English 206: Reading and Writing Poetry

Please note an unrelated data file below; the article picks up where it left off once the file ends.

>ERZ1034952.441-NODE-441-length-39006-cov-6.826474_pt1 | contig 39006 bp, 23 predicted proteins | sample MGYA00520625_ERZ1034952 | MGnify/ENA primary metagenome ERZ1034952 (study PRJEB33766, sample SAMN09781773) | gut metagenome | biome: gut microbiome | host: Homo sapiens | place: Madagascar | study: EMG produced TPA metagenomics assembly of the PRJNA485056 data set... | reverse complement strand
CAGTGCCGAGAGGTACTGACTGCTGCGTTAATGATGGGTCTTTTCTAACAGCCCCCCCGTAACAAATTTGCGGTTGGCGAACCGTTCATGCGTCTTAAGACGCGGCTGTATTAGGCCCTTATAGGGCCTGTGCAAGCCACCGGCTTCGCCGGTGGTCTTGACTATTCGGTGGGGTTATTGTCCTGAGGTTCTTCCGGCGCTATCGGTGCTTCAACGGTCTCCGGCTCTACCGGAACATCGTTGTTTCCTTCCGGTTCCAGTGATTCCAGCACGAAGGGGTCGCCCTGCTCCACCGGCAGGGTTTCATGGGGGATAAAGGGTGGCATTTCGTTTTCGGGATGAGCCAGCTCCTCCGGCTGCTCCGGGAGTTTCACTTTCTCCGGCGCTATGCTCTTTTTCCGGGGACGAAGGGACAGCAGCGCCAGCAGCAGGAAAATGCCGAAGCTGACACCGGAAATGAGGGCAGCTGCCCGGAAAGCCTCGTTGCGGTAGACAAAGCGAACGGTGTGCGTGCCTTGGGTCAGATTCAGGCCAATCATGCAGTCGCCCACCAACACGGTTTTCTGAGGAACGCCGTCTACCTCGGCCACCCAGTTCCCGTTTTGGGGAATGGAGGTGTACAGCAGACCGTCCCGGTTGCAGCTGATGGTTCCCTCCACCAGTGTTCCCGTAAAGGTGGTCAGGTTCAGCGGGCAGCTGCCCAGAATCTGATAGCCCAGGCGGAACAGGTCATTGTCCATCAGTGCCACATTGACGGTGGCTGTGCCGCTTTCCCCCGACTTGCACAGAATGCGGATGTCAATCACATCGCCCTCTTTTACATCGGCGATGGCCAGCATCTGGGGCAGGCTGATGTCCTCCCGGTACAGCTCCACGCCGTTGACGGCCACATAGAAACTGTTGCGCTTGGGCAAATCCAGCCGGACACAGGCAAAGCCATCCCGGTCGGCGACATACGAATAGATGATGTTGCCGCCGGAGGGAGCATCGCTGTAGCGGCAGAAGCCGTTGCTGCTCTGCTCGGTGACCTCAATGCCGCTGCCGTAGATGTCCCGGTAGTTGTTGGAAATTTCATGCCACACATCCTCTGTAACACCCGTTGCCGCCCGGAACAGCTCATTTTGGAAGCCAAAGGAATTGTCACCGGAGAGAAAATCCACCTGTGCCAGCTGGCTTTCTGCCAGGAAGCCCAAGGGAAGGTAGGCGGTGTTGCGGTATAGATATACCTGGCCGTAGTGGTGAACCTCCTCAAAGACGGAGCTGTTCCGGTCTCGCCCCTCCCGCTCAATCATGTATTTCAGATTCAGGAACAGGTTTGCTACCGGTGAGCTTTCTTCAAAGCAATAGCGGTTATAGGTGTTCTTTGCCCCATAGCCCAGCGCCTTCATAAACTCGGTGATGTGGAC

N O R T H W E S T E R N U N I V E R S I T YENGLISH 206 ~ Reading and Writing Poetry ~ Spring 2010M/W/F 11:00-11:50 ~ University Hall 018Reginald Gibbons ~ Office: University Hall 404Office hours: Monday 2:00-3:00, Wednesday 4:00-5:00, and by appointment<firstname.lastname@example.org> ~ Phone in Univ. Hall 404: 847 467 1066rgibbons.northwestern.edu [see blog] Please read the syllabus carefully. It contains a lot of information, deadlines, instructions! By training you to be a better reader, this course will make you a better writer. In this introduction to the art of poetry, our purpose is to learn to read poetry as poets do--studying some of the intrinsic resources of language (and of print culture) that poetry intensifies for the sake of meaning-making or pleasure or both. We will also situate poetry within just a few of the many larger contexts in which it exists and provides human beings with a particular kind of pleasure--in language, in awareness of inner life, in thinking about human experience and the world (and about language itself), and in song. Poetry is a capacity of the language use of our species, and is probably one of the earliest human arts, in the form of song and prayer, blessing and curse, memory aid and expression of praise, and lament, narrative and aid to memory. Poetry must have existed when the very earliest material evidence of belief and ritual (cave paintings, sculpted artifacts, and temples) was created between 13,000 and 30,000 or so years ago. Some traces of poetry from the time before the invention of writing are preserved in the oldest poems we have in written texts, and these traces suggest that elements of poetic technique that we still use are amazingly old; so it’s interesting to think about why, since the functions of poetry in human society have changed completely, many devices of poetry--which belong to language generally but in poems are intensified and used more deliberately--still survive. And in all later historical epochs, including our own, poetry has continued to flourish in different forms and media, while at the same time it has gone from being the principal genre of verbal art to being only one among many. When discussing the poems published in our texts, and the poems you will write, we will be emphasizing how poetic effects--of thought and feeling, harmony or dissonance, emphasis and rhythm, movement or stasis, narrative or meditation, and tones of voice--are created. Our main concern is to study not so much what poems say, but how they say it; not what poems imagine or argue or assert, but how they do so. We may have very different reasons, as individuals, for cherishing one poem over another, but we will probably agree on many aspects of how a poem works on the listener or reader. Among the elements of poetry that we will study are the relationship of the poetic line and the shape of a sentence (i.e. syntax); the sounds and rhythms of the English language; imagery and figures of speech; some of the traditional resources of poetry (such as particular devices and patterns, and particular purposes like elegy, acknowledgment, praise, meditation, and witness); and poetic thinking. You will learn how to read metrical poems and how to notice the meaning-making resources and effects of a few traditional forms of poetry (especially the sonnet). Requirements: You will complete 4 exercises, 6 poems, and 2 annotations; you will memorize 30 lines of your own choice; you will write two brief responses to poetry readings; you will post 5 very brief word studies on our Blackboard site. An annotation is a two-page, double-spaced description of the use of one poetic device in one poem and the effect of that use; it does not include interpretation (assertions regarding what the poem is about). Your responses to poetry readings will be 250-word reports on poetry readings taking place this quarter on campus; you may choose from among four poetry readings (see the schedule below on April 15, April 16, and May 12.) A word study is based on consulting primarily the print or on-line Oxford English Dictionary (OED) [http://dictionary.oed.com.turing.library.northwestern.edu/entrance.dtl] and is simply an explanation of the etymology of a word and a summary of the range of its meaning (some words have small ranges, like “ski,” which I have posted as an example of a word study; some have very extensive ranges). For your memorization assignment, you may pick any assigned poem, part of a poem, or more than one short poem, to reach the total number of lines you must memorize (30). You must participate actively in class, turn in all your work and do so on time, and make your assigned posts on Blackboard (word studies and poems). Your grade will be calculated as follows: 4 poetic exercises + recitation + written responses to poetry readings, 33%; 4 revised poems in final portfolio + 5 word studies on Blackboard, 33%; three annotations + class participation, 33%. (Class participation does not have to take the form of offering a judgment; it is just as valuable to keep asking questions.) Your work will be evaluated on the basis of how much your writing improves in terms of style and your use of new poetic resources. I will comment in the margins of the poems and exercises to help you improve them, and will grade them to give you a sense of how well you are writing, but I will re-grade the revised poems or exercises in your final portfolio due on June 7 to give you credit for improving your work. I will give you credit--or not--for your annotations, responses to poetry readings, and word studies; if these prose assignments are not good enough to receive credit, then you may revise them within a week and get credit for your improved version. This is a course in which our group discussion and shared learning are essential. Absences without medical documentation will lower your course grade. A third absence lowers it by a full letter. Lateness if repeated will count as an absence. Presentation of assignments: All must be printed out in black--poems single-spaced and prose double-spaced, both with standard 1-inch margins. Do not center the lines of your poems; they must be flush left. Put your name, course number and date at the top of each page. As one of my colleagues advises 206 students, “Keep it real. Use contemporary diction; avoid archaisms.” Take the poem assignments seriously and do not compose mock versions, parodies, etc. Required Textbooks (for sale at Beck’s Books, 716 Clark St.)The Penguin Book of Renaissance Verse (1993), edited by David NorbrookThe Penguin Book of Romantic Poetry (2006), edited by Jonathan Wordsworth and Jessica WordsworthThe Voice That Is Great Within Us (this edition 1983), edited by Hayden CarruthThe Viking Book of Contemporary World Poetry (1996), edited by J. D. McClatchyPlus, on Blackboard, essays (by Mary Kinzie, Donald Hall, and Robert Bly) and supplemental poems (by Robert Hayden, Czeslaw Milosz, M. NourbeSe Philip, Sterling Plumpp, and William Carlos Williams). Our four anthologies are treasure troves of poems--resources for your future reading and writing. The advantage of reading poems in these collections is that you can see individual poems in artistic context. The Penguin Book of Renaissance Verse gives you access to the invention of modern poetry and the devising of what became some of the traditional forms of English poems. The collection itself is a kind of workshop in which you can see the possibilities of poetry flower at a historical moment when the language and literature of the English was becoming recognizably modern. The Penguin Book of Romantic Poetry represents the next decisive moment in the development of poetry in English, when the language used in poems, while it was of great variety, began to serve some specific new poetic purposes--writing about historical change, writing autobiographically, delighting in perception and description, voicing the desire for greater freedom of thought, and broadening the spiritual dimensions of human existence. In the two modern anthologies we can see some of the most important changes in poetry in the last 100 years--the third decisive period of change and invention in poetry in English. The Voice That Is Great Within Us: American Poetry of the Twentieth Century (originally published in 1970) was edited by the American poet Hayden Carruth (1921-2008), whose sympathies and interests were broader than those of perhaps any other editor of an anthology of American poetry. The Vintage Book of Contemporary World Poetry, edited by J. D. McClatchy, will show you a little of the variety of poetry in cultures different from our own in many ways. Many late twentieth-century American poets saw in poetry from abroad models of how to shape poems in new ways and how to take new poetic stances. Especially impressive to some American poets were poems from Spain, Latin America, and some Eastern European nations. Even though translations cannot convey very much of what makes the style or manner of one poet different from that of another, or how poets stand in relation to the poetry of their own traditions, we can find rich resources in them. * We can look at the elements of poetry in different ways, depending on the purpose of our looking. Regarding poetic and linguistic resources, we can study image, line, sentence, rhythm and meter, stanza, structure, metaphor and metonymy, and other elements related to the craft and art. Regarding the poet's stance toward reality, we can speak of landscape, history, elegy, positive and negative space in the way a poem thinks, imagination, invention, and the objects of the poet's attention. Focusing on traditional forms and structural choices and resources, we can speak of the sonnet, of couplets, quatrains, epic, song forms, and so on. We can trace the historical changes in the way poets use a particular element, such as rhythm or structure, or a particular stance, such as believing poetry is a kind of instruction or believing later that it can be a particular kind of thinking. We can also consider different aesthetic positions or theories which have been conceived by those who read existing poems and who thought generally about literature, from classical antiquity to the present. For example, the four types of literary theory that M. H. Abrams discerned in the whole history of (western) poetry and criticism: mimetic theories of poetry look at the relationship between the poem and the world; pragmatic theories, at the relationship between the poem and the audience; expressive theories, at the relationship between the poem and the poet; objective theories, at the poem mostly as an object to be studied closely for its intrinsic qualities. Within these four categories, or related to them, there are different ways of reading poetry--linguistically, historically, sociologically, philosophically, etc. (Our work this quarter is grounded implicitly in an objective theory of poetry, but as readers and students of poetry, lifelong, we have occasion to take other theoretical positions, also.) The two greatest nineteenth-century American poets who are not represented in our anthologies are Emily Dickinson and Walt Whitman. But you will encounter them often in other anthologies and other courses. These two are completely distinct from each other; both are utterly remarkable for the depth of their thought, the range of their imaginations, and the power of their poetic responsiveness to life. (And there are lots of other worthy poets we don’t have time for in this one course.) In the reading assignments, the four anthologies are abbreviated as follows: The Voice That Is Great Within Us = G, Penguin Renaissance Verse = RenV, Penguin Romantic Poetry = RomP, Vintage Contemporary World Poetry = WP. The assigned readings are used as illustrations of particular elements and uses of poetry, but the poems are not confined within those categories; many could have been listed as illustrative in other groups; all surpass any categorization. You are responsible for reading carefully all the assigned poems, even though we will not have time to discuss them all, and also the essays by Kinzie, Hall and Bly. These make up the new knowledge base for your writing. O u r s c h e d u l e You will write a lot in this course, with writing assignments due almost every week, and sometimes two in the same week. Put these due dates in your calendar and give yourself enough time to complete the deep thinking required even for these short assignments: 4/2 poem 1: Imitation of Williams, “Nantucket.”4/5 exercise 1: On a landscape.4/9 poem 2: Imitation of Milosz, “Encounter.” 4/12 exercise 2: Description of a thing in its surroundings.4/16 poem 3: Innocence and experience... Or... an imaginary machine.4/19 exercise 3: Praise.4/21 or 5/17 poetry reading report4/26 annotation 14/30 poem 4: On any subject.5/3 and 5/8 recitations5/10 poem 5: Sonnet.5/21 exercise 4: A brief narrative.5/28 poem 6: An encounter.5/31 annotation 26/7 final portfolio (annotation 3 plus 4 revised poems or exercises) * (Notice that you do not have to bring all four books to class on any one day:) Week 1Mon. March 29: INTRODUCTION. Williams, "Nantucket" (handout and Blackboard). Wed. March 31: RHYTHM, LINE AND SENTENCE. Wyatt, "Who So List to Hount...," RenV p. 182; Shakespeare sonnet 94, RenV p. 310; Roethke, "My Papa's Waltz," G p. 286. Read “Language Functions” at the end of this syllabus. Friday April 2: RHYTHM, LINE AND SENTENCE. Williams, "Between Walls," G p. 57; Pound, "The Return," G pp. 81-2, "In a Station of the Metro," G p. 83, "Canto I," G. pp. 90-92; Lowell, "My Last Afternoon...," G p. 447; Schwartz, "My Grandmother," G p. 372; Kaufman, "To My Son Parker...," G pp. 539-40; Plumpp, from Ornate with Smoke (handout and Blackboard); Kinzie chapter 2 (Blackboard). FIRST POEM DUE: imitation of Williams’s "Nantucket" (hard copy for me, Blackboard post for everyone). Week 2Mon. April 5: IMAGE. H. D., "Evening," G pp. 105-06; Eliot, "Preludes I," G pp. 128-30; Bly, "Surprised by Evening," G p. 557; Snyder, "A Spring Night in Shokoku-ji," and "Work to Do Toward Town," both G pp. 664-65; Bishop, “The Armadillo,” G pp. 319-20. FIRST PENTAMETER EXERCISE DUE--8 LINES ON THE SUBJECT OF A LANDSCAPE (hard copy for me; Blackboard posting voluntary). Write concretely, vividly, and with considered word choice. YOU WILL LATER REVISE THIS AND TURN IN THE REVISION ON APRIL 19. Wed. April 7: IMAGE. Paz, "Along Galeana Street," WP 482; Hikmet, "The Cucumber," WP pp. 239-40; Tadic, "Little Picture Catalogue," WP pp. 206-207; Mahapatra, "Taste for Tomorrow," WP p. 416; Amichai, "Second Resurrection," WP p. 316; Milosz, "Encounter," handout. Fri. April 9: SOUND (phonetic figures). Hayden, “Those Winter Sundays” (handout and Blackboard); Keats, "Ode on Melancholy," RomP pp. 344-45. SECOND POEM DUE: imitation of Milosz’s “Encounter” (hard copy for me, Blackboard post for everyone). Week 3 SPRING FESTIVAL OF WRITERS. (*****NO CLASSES, but OPTIONAL review session on Monday*****) You must attend at least two of the five events, and specifically TWO of the POETRY READINGS. (I hope you will attend more events than two.)Mon. April 12: OPTIONAL class to review the concepts of the first two weeks and answer any of your questions. SECOND PENTAMETER EXERCISE DUE BY NOON in the English Department, University Hall 215--8 LINES DESCRIBING A CONCRETE THING IN ITS SURROUNDINGS (hard copy for me; Blackboard posting voluntary); YOU WILL LATER REVISE THIS AND TURN IN THE REVISION ON APRIL 19. Tuesday April 13: ***30th Anniversary Celebration of creative writing at Northwestern: a reading by JoAnn Beard (nonfiction), 5 p.m., Hotel Orrington Heritage Ballroom Wed. April 14: ***30th Anniversary Celebration of creative writing at Northwestern: a reading by George Saunders (fiction), 5 p.m., Hotel Orrington Heritage Ballroom Thursday April 15: ***30th Anniversary Celebration of creative writing at Northwestern: A guided conversation with the visitors, led by Mary Kinzie, John Keene, and John Bresland, 3 p.m., Hotel Orrington Hinman Auditorium; and a reading by Frank Bidart (poetry), 5 p.m., Hotel Orrington Heritage Ballroom. Fri. April 16: (1) THIRD POEM DUE BY NOON in the English Department, University Hall 215: TWO PENTAMETER STANZAS--4 LINES ON A FIGURE OF INNOCENCE + 4 ON A FIGURE OF EXPERIENCE... OR... 8 LINES ON AN IMAGINARY MACHINE--be specific: what does it look like, sound like, what does it do, whose is it, where is it, etc. TURN IN TWO COPIES TO ME--ON THE SECOND COPY, UNDERLINE ALL SPEECH STRESSES, CIRCLE ALL PHONETIC FIGURES, AND BOX ALL IMAGES (and post plain poem on Blackboard everyone). (2) ALSO, E-MAIL YOUR CHOICE OF POEM(S) YOU WILL RECITE FROM MEMORY. ***30th Anniversary Celebration of creative writing at Northwestern: a reading by Alumni of the English Major in Writing: Dan Chaon (fiction), Anne-Marie Cusac (poetry), Karen Russell (fiction), Josh Weiner (poetry) and Cristina Henriquez (fiction)IF YOU REPORT ON ONE OF THE POETRY READINGS ON APRIL 15 OR 16, YOUR REPORT IS DUE IN CLASS ON MONDAY APRIL 19 (250 words, typed, double-spaced; comment on the poet's presentation and performance, plus two poetic elements you could hear in his or her work). Week 4Mon. April 19: IMAGE AND SOUND (phonetic figures) AND RHYTHM. Blake, "The Chimney Sweeper" (Songs of Innocence), RomP p. 362, "The Chimney Sweeper" (Songs of Experience), RomP p. 371; Waller, "Song," RenV 363, plus Campion, "There is a Garden" RenV p. 330, plus Burns, "A Red Red Rose," RomP p. 357, and then Blake, "The Sick Rose," RomP p. 371; Blake, "London," RomP p. 368-69; Keats, "Bright Star," RomP p. 440; Wordsworth, "Westminster Bridge," RomP p. 432; Wordsworth, "To Toussaint L'Ouverture," RomP p. 638; Plath, “Fever 103º,” G pp. 675-77. THIRD PENTAMETER EXERCISE DUE: 8 LINES OF PRAISE OF A PLACE, PERSON, OR THING, PLUS REVISED VERSIONS OF FIRST TWO PENTAMETER EXERCISES (hard copies for me; Blackboard posting voluntary). Wed. April 21: METAPHOR (a cognitive figure). Levertov, "Stepping Westward," G pp. 514-15; Bonnefoy, "A Stone," WP 27; Jaccottet, "I Rise with an Effort," WP pp. 36; Mahapatra, "Ash," WP pp. 417-18; Senghor, "I Am Alone," WP p. 340; Darwish, "Words," WP p. 305; Brodsky, "October Tune," WP p. 264; Sorescu, "Precautions," WP pp. 221-22; Ritsos, "Miniature," WP p. 227; Reznikoff, "About an Excavation," G p. 188; Bogan, "Women," G pp. 202-03; Hughes, "Epilogue," G p. 239; Niedecker, "Seven Poems #2," G pp. 243-44; Wilbur, "Piazza di Spagna...," G p. 485; Greville, Sonnet 84, RenV p. 212; Spenser, Sonnet 67, RenV p. 232; Shakespeare, Sonnet 29, RenV p. 306, and Sonnet 94, RenV pp. 310-11; Donne, "The Sunne Rising," RenV pp. 332-33. Fri. April 23 METAPHOR (continued) + METONYMY (a cognitive figure). Eliot, “Preludes II,” G p. 129; Rich, “After Dark,” G pp. 645-46. Week 5Mon. April 26: IMAGE AND SOUND AND RHYTHM. Rich, “Like this Together,” G pp. 643-45; essays by Hall and Bly (Blackboard). FIRST ANNOTATION DUE (hard copy to me). Wed. April 28: HISTORY. Taggard, "American Farm, 1934," G pp. 191-92; Fearing, "Green Light," G pp. 236-37; Cullen, "Black Majesty," G. p. 242; Rukeyser, "Boy With His Hair Cut Short," G. pp. 361-62. Brooks, three poems, G pp. 439-41; Ginsberg, "To Aunt Rose," G pp. 575-76; Darwish, "Victim Number 48," WP 299; Celan, "Death Fugue," WP pp. 209-10; Holub, "The Fly," WP pp. 182-83. SIGN UP FOR APPOINTMENTS NEXT WEEK. Fri. April 30: SOUND, RHYTHM, HISTORY, WORD. Duncan, "At the Loom," G pp. 465-67; Crystal (Blackboard). FOURTH POEM DUE, 8 to 12 LINES OF FOUR SPEECH STRESSES EACH (NOT IAMBIC) ON ANY SUBJECT EXCEPT ROMANCE; IT MUST INCLUDE AT LEAST TWO METAPHORS AND AT LEAST ONE METONYM; you must turn in TWO copies to me; on the second copy, UNDERLINE all speech stresses, CIRCLE all phonetic figures, BOX all images, and put all metaphors and metonyms IN CAPITAL LETTERS. (Post a plain copy of the poem on Blackboard.) Week 6Mon. May 3: RECITATIONS. Then: ARGUMENT: Sidney, Sonnet 65, RenV pp. 199-200; Shakespeare, Sonnet 29, RenV p. 306, Sonnet 55, RenV p. 308, Sonnet 114, RenV p. 311. Appointments (25 minutes) 2-5 Tuesday May 4: Appointments (25 minutes) 10-12, 1-5 Wed. May 5 RECITATIONS. Then: ARGUMENT: Philips, "Upon the graving of her name...," RenV p. 483; Vere, "Weare I a King...," RenV p. 497; Donne, "Batter my heart...," RenV pp. 543-44; Shakespeare, Sonnet 121, RenV p. 311.Literary event: Center for the Writing Arts: panel on writing the graphic novel, 6:00-7:30, Block Museum Auditorium Fri. May 7: *****NO CLASS***** Week 7Mon. May 10: ENCOUNTER/ACKNOWLEDGMENT (thinking about “objects”). Wordsworth, "Old Man Traveling," RomP p. 157, "The Solitary Reaper," RomP p. 387, "The Discharged Soldier," RomP pp. 157-161, "The London Beggar," RomP pp. 177-78, "There Was a Boy," RomP p. 268, "We Had a Fellow-Passenger," RomP p. 638. FIFTH POEM DUE: SONNET IN IAMBIC PENTAMETER WITH VOLTA AND WITH END-RHYMES PLACED IRREGULARLY (BUT ALL LINES MUST RHYME); CHOOSE ANY SUBJECT... BUT INCORPORATE AN ARGUMENT. (Hard copy for me and post on Blackboard for everyone.) Wed. May 12: ENCOUNTER (“objects”). Keats, "Ode to a Nightingale," RP pp. 341-43; Blake, "Holy Thursday" (Songs of Innocence), RP p. 361, "Holy Thursday" (Songs of Experience), RP pp. 371-72, "The Garden of Love," RP p. 367, "The Tyger," RP pp. 369-70; Keats, "This Living Hand," RP p. 411, "On First Looking into Chapman's Homer," RP p. 438; Coleridge, "To the River Otter," RP pp. 424-25; Clare, "Give Me the Gloomy Walk," RP p. 442. PLUS M. NourbeSe Philip excerpt (Blackboard). Literary event: Reading by M. NourbeSe Philip, University Hall 210 (Hagstrum Room), 5 p.m. IF YOU REPORT ON THIS READING (WHICH WILL PROBABLY INCLUDE POETRY), YOUR REPORT IS DUE IN CLASS ON MONDAY MAY 17 (250 words, typed, double-spaced; comment on the poet's presentation and performance, plus two poetic elements you could hear in her work). Friday May 14: ELEGY. Tichborne, "My prime of youth...," RenV p. 630; Jonson, "On my First Sonne," RenV pp. 637-38; Milton, "Methought I saw...," RenV pp. 658-59; Wordsworth, "She Dwelt..." and "A Slumber...," RomP p. 14; Keats, "When I Have Fears...," RomP p. 440; Rexroth, "Andree Rexroth--King's River Canyon, G pp. 270-72; Fearing, "Obituary," G pp. 237-38; McGrath, “Ode for the American Dead in Korea,” G pp. 431-32. Week 8Mon. May 17: WORKSHOP. Wed. May 19: *****NO CLASS***** Fri. May 21: WORKSHOP. FOURTH EXERCISE DUE: A BRIEF NARRATIVE IN 3 QUATRAINS OF IAMBIC TETRAMETER WITH RHYME IN EVEN-NUMBERED LINES. (Hard copy to me; posting on Blackboard voluntary.) Week 9Mon. May 24: WORKSHOP. Wed. May 26: WORKSHOP. Fri. May 28: WORKSHOP. SIXTH POEM DUE: 12 LINES ON AN ENCOUNTER; FORM AND LINE OF YOUR CHOICE... OR... ON AN IMAGINED CITY; IT MUST INCLUDE AT LEAST TWO METAPHORS AND AT LEAST ONE METONYM; you must turn in TWO copies to me; on the second copy, UNDERLINE all speech stresses, CIRCLE all phonetic figures, BOX all images, and put all metaphors and metonyms IN CAPITAL LETTERS. Post a plain copy on Blackboard. Week 10Mon. May 31: WORKSHOP. SECOND ANNOTATION DUE. Wed. June 2: Optional extra class--for clarification of any of the elements of poetry we have discussed during the quarter. Bring your questions. READING PERIOD (regular office hours, plus appointments outside those times) Week 11: EXAM WEEKFinal portfolio due on Monday June 7 no later than 4 p.m. at the English Department, University Hall 215. It must include your choice of 4 revised poems out of the 6 that you have written, and a third, new annotation. C O R E G L O S S A R Y(You can find on-line dictionaries of poetic terms; this is a list of particular ones used in this course.)Breaking the idiom: changing a word, or the syntax, the focus, or any other element of a set phrase, even a cliché, so that the idiom is both present and reconfigured, so that you create a fresh "turn" of language.Defamiliarization: the poetic device of making what is familiar seem strange and thus more vividly apprehended--people, places, things, events, language itself--by describing or presenting it from a different angle (perceptual, linguistic, perceptual, emotional...). (“Crop of tin cans”--Taggard). (“Double-barrelled shotguns / stuck out like bundles of baby crow-bars”--Lowell.)Etymology: the origins of a word in earlier words, and the historical changes in its meaning. (Used poetically in Duncan, "At the Loom," G pp. 465-67.)Foregrounding: emphasizing some linguistic, poetic and other textual elements rather than others. (“Ships, towers, domes, theaters, and temples lie / Open unto the fields and the sky”--Wordsworth, foregrounding his variation of the speed of the iambic pentameter line, from slow to fast.) (Pound alludes to and foregrounds an archaic pattern of verse rhythm and phonetic figures [alliteration] in the first portion of Canto I, as well as archaic word order [syntactic figures]. Williams foregrounds simple, concrete descriptive language to emphasize perception itself as a poetic goal. In “Women” Bogan foregrounds --among other things--complexity and elusiveness of metaphor.)Free verse: Lines in which the iambic rhythms of English are consistently disrupted, and in which line endings may either follow syntactic units or break them.Grammatical figure: the use of the same word-root in two different words in close proximity. (“Or on my frailties why are frailer spies”--Shakespeare.)Hyponym: a word that is more specific, more particular, more limited in meaning, and often visually more vivid, than another word that may be a synonym of a more general nature. Thus, "tulip" is a hyponym of "flower," "marble" is a hyponym of "stone," "dinghy" is a hyponym of "boat." Etymologically, "hypo" = "under," so we can visualize a pyramid of synonyms in which the most general and abstract are at the top, and the most specific and particular are below.Iambic rhythm: the intrinsic rhythm of English--a pattern of alternating stressed and unstressed syllables. See "speech stress," below. It can be used in a steadily patterned way in metrical verse; rhythmic figures that originated in metrical verse can also be used in free verse. (“Let us | have faith | that right | makes might,| and in | that faith, | let us, |to the end, dare | to do | our du- | ty as | we un- |derstand it” --Lincoln, Cooper Union Speech. The first foot is reversed in accent, and what I have marked as the eighth foot, a double foot, is also a pattern within iambic rhythms--two unaccented syllables followed by two accented ones.)Indo-European: the language family to which English belongs--a family that includes languages both dead and alive across a geographical range from western Ireland to northern India. Proto-Indo-European is the lost language from which all the languages in this family have descended over thousands of years.Metaphor: a trope that joins together two dissimilar things. Thus it is about seeing one thing as another thing, or expressing a meaning by means of an image, or both. In the latter case, the meaning is often called the "tenor" and the image is called the "vehicle" (which is appropriate, since the etymology of "metaphor" is from an ancient Greek word meaning "to carry"). Sometimes the tenor is completely implicit and the metaphor appears at first to be only an image. ("Who so list to hount I knowe where is an hynde"--Wyatt; the pieces of the green bottle in "Between Walls" by Williams; "They are the Lords and owners of their faces"--Shakespeare.) Metaphor is used with tremendous frequency in daily speech and everyday language in print, most often in the form of a "dead metaphor," that is, one which we don't visualize at all when we use it, so the "vehicle" is not even recognized as such; therefore the meaning can wander, over time, very far from what would seem to be the literal meaning. For example, "broadcast" once meant to sow grain by hand with a sweeping throwing motion, in a newly ploughed field; "blew me away" presumably originally meant something about an explosion or high winds; the "world wide web" is neither for fishing nor for catching flies; and a metaphor is not a living being, so it cannot really be "dead," nor can a "dead language"; yet the dead metaphor still has meaning, often a very useful one. (See metonym.) Simile is a form of metaphor in which the word “like,” or “as,” or “the way...” may be used.Metonym: a trope that substitutes one thing for another to which it is related. (“It was very 1960s,” “the White House says...,” “Detroit is busted now,” “nice shades,” “she has a great name now,” “the White Sox did their talking with their bats,” (The nature of metaphor and of metonym is not easy to pin down [metaphor]; they can be multi-layered [metaphor] or overlap [metaphor] so that we can’t be certain what we are hearing [metonym], much less how to map it [metaphor? Metonym?].) (“Skin of poor life”-- Taggard.)Object: anything in which we have invested feeling--a person, a thing, a place, an event, a sound, an anniversary date, a building, a pond, a car, a pair of earrings... See readings for May 10 and 12.Pentameter: a poetic line in five metrical feet (almost always iambic ones, with certain substitutions for the sake of rhythmic variety).Phonetic figure: the repetition of a sound (a phoneme)--the two phonemes have to be close enough together to be noticed. The sound may be a vowel or consonant, or more than one; it may occur anywhere in a word or even be formed by the end of one word and the beginning of another; if the repeated sound consists of several phonemes, they need not correspond exactly (“my sisters...mysterious,” “heard... auburn-haired,” “blue... Blow,” “twice... pride,” “makes snakes hiss,” etc. ); the phonemes may even be somewhat rearranged (“steps... Slept,”) or in different rhythmic positions (“portico... Sport,” “grass... Parnassus”).Quatrain: a stanza of four lines; it may be metrical in several traditional ways (“long meter” = four lines of iambic tetrameter rhyming abab; “common meter” or “common measure” or “ballad meter” = four lines of alternating tetrameter and trimeter in the pattern abab, and rhyming in the same pattern; “short meter” = 4 lines of which 1, 2, and 4 are trimeter, and 3 is tetrameter, rhymed abab or xbyb).Rhythmical figure: a small-scale rhythmical configuration that is noticeable as an artistic choice, whether in metrical or free verse.Speech stress: the natural stress with which an emphasized syllable is pronounced--as in the preceding phrase, in which the most noticeable speech stresses are on "nat-," "stress," "em-," "syl-," and "-nounced." There are weaker stresses, too, though, on "which," "-sized" and "-ble." It is helpful to think of English as having 4 degrees of stress--most stressed, somewhat stressed, nearly unstressed, unstressed. The unstressed syllables in the phrase above are "the," the second syllable of "natural," "with," "an," the second syllable of "emphasized," the second syllable of "syllable," and "is." The nearly unstressed syllables might be the last syllable of "natural," and "pro-." Assessing the relative degrees of stress is not a science; it's approximate, and it helps enormously in understanding how meter works. It's simply a matter of ear training--like learning to recognize intervals in music.Syntactical figure: either a (comprehensible) disruption of expected syntax or a repetition of a syntactical element (these are two rather different things) that foregrounds the intensity of expression or the specificity of the words; at the same time, a syntactical figure is a mark of artistic choice and a way of making language more perceptible as language. (Repetitions of words in Plath, “Fever 103º”; repeated structure of lines in Fearing, “Green Light”.)Trope: a poetic device (such as metaphor or metonymy) that "turns" the language toward more compressed meaning or that foregrounds an aspect of language to make it more perceptible. L a n g u a g e F u n c t i o n s “The linguist Michael Halliday observed his young son during the period when his vocalizations were assuming consistent phonological form and when he began to exhibit clearly an intention to communicate by means of these forms. Halliday was able to distinguish seven different functions, or uses, of his son’s talk, which he took to be models of the child’s conception of what talk is for. The first notion to emerge is that of talk as  instrumental, a means of satisfying wants or needs. Another function is  regulatory: the child discovers that others seek to control him by talking and that he can also control the behavior of others. The child also senses that one can establish and maintain contact with others by talking; he recognizes  the interactional function. The child also expresses his individuality in talking; he asserts himself and his own sense of agency, for talking is a field of action in which he can make choices and take some responsibility. Thus talking has  a personal function, as well.  The heuristic, or learning, function, is exemplified in the perennial questions ‘why?’ and ‘what’s that?’; the child finds that he can use talk to learn about and describe his world. And talking serves  the imaginative function of pretend, which may overlap with an aesthetic function (although Halliday does not dwell on this possibility) as the child realizes that he can create images and pleasurable effects by talking. Finally, the perhaps the latest use of talk to appear, is  the representational function, or talking to inform. Adults, when they think about language, regard it as a means of expressing propositions or as a means of conveying information. They view this as the primary function of talk, but it is hardly the dominant use for the child.” --Catherine Garvey, Children’s Talk, Harvard U. Press, 1984. See also “David Crystal on meaning and on language function” under “Course Documents on our Blackboard site. Crystal’s categorizing of language functions is different--he seems to look at functions also in terms of communicative effect, whatever the intention may be. So he writes of (1) expressing emotion, (2) expressing rapport, (3) expressing sound, (4) playing, (5) controlling reality, (6) recording [and preserving, I would add] facts, (7) expressing thought processes, (8) expressing identity, and he also situates the use of language in the context of technology. Pay special attention to his last point--keeping oneself aware of the diversity of language functions.